We know the effect of passing white light through a prism and seeing the color spectrum that comes out of the other side. It will not be noticeable to the naked eye, but that rainbow does not fully span the range of [Roy G. Biv]. There are narrowly absent colors which blur together, and those missing portions are a fingerprint of the matter the white light is passing through or bouncing off. Those with a keen eye will recognize that we are talking about spectrophotometry which is identifying those fingerprints and determining what is being observed and how much is under observation. The device which does this is called a spectrometer and [Justin Atkin] invites us along for his build. Video can also be seen below.
Along with the build, we learn how spectrophotometry works, starting with how photons are generated and why gaps appear in the color spectrum. It is all about electrons, which some of our seasoned spectrometer users already know. The build uses a wooden NanoDrop style case cut on a laser engraver. It needs some improvements which are mentioned and shown in the video so you will want to have some aluminum tape on hand. The rest of the bill of materials is covered including “Black 2.0” which claims to be the “mattest, flattest, black acrylic paint.” Maybe that will come in handy for other optical projects. It might be wise to buy first surface mirrors cut to size, but you can always make bespoke mirrors with carefully chosen tools.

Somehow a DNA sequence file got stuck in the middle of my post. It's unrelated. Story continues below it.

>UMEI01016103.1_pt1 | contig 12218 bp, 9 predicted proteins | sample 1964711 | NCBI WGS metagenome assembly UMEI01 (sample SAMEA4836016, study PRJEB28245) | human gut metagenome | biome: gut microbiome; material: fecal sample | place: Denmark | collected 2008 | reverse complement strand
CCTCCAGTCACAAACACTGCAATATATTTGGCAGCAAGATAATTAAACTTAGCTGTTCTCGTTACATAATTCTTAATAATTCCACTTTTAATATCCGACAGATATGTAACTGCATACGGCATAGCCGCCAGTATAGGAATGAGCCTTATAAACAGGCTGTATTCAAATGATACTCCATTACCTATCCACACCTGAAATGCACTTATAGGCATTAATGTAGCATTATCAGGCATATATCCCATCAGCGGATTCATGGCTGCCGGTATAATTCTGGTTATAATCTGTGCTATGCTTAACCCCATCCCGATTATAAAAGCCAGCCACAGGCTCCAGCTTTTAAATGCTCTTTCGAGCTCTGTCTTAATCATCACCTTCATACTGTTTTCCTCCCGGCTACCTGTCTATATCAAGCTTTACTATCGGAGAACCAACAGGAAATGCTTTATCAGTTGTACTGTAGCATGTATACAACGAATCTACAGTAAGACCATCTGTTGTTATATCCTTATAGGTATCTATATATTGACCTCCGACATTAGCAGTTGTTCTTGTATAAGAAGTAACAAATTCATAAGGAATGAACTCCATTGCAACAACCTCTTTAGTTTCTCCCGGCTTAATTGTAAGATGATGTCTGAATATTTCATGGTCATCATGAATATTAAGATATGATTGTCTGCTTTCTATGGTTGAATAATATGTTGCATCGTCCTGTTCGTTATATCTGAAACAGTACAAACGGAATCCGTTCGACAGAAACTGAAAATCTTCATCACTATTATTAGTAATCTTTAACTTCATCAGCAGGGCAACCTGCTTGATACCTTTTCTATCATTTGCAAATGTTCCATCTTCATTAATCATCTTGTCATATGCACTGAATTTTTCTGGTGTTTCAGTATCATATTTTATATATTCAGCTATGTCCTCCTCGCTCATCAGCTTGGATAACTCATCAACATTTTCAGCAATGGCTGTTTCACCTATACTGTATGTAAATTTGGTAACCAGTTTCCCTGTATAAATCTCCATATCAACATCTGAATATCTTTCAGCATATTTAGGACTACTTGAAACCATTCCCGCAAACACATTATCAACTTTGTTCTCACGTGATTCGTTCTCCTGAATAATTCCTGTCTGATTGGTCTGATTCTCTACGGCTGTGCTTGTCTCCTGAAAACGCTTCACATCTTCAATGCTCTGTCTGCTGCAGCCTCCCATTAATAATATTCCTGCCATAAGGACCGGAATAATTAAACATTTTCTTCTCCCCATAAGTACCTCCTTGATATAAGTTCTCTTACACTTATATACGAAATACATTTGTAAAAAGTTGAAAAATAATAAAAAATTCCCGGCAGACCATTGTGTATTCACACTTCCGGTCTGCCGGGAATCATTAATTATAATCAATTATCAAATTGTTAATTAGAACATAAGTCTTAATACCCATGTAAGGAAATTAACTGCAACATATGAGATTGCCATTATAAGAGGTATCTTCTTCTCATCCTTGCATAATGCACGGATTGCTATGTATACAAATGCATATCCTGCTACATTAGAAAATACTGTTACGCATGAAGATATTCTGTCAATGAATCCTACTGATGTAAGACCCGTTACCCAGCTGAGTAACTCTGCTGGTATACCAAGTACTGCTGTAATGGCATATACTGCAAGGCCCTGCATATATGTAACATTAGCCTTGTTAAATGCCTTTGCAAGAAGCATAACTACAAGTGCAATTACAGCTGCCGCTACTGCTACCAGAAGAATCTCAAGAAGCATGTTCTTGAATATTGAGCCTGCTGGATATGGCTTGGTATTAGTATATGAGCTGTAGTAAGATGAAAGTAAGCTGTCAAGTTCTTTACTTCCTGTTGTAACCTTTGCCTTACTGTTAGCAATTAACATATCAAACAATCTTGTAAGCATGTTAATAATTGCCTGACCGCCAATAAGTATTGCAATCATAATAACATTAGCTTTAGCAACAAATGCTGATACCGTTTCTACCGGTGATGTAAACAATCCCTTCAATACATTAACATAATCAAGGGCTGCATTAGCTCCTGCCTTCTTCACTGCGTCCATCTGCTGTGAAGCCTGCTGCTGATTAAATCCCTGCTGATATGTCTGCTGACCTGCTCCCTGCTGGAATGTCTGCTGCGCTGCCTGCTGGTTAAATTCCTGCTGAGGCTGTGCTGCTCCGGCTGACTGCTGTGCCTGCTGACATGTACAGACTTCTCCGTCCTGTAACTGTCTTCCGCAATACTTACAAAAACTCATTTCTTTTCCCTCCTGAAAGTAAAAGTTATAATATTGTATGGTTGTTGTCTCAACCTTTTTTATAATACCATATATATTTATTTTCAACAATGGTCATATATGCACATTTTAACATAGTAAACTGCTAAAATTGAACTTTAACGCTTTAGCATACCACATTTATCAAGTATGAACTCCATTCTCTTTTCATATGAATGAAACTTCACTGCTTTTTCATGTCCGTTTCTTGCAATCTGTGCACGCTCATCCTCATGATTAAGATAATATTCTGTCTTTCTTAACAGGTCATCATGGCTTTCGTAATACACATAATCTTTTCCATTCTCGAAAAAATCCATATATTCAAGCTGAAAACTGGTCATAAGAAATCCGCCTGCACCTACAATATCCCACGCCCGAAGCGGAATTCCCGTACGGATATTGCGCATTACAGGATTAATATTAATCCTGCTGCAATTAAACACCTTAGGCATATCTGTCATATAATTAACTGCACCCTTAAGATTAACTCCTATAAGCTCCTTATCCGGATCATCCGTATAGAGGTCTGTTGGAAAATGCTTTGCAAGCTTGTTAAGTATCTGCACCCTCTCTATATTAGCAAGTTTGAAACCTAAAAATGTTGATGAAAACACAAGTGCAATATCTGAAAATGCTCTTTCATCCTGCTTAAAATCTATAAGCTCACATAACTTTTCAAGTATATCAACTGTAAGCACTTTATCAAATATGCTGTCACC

Aluminum tape is used to make the slit for passing the rainbow since it must have clean edges to let in the smallest sliver of light with no blurring, but this arrangement can always be upgraded to a pair of moveable razor blades. The laser cut edges are not clean enough or narrow enough. The diffracting material should be purchased since it is cheap and easy to find, but in a pinch, an unpainted CD will do the trick.
Theremino software is the weapon of choice, and a demonstration shows that a green laser pointer has a sharp spike in the green range and an additional peak in the infrared range. That is good news if you need an IR laser that you can also see in the visible spectrum. [Justin] covers some of the tests he plans to do, including quantifying DNA, and shows how inexpensive spectrometers can measure presence and saturation.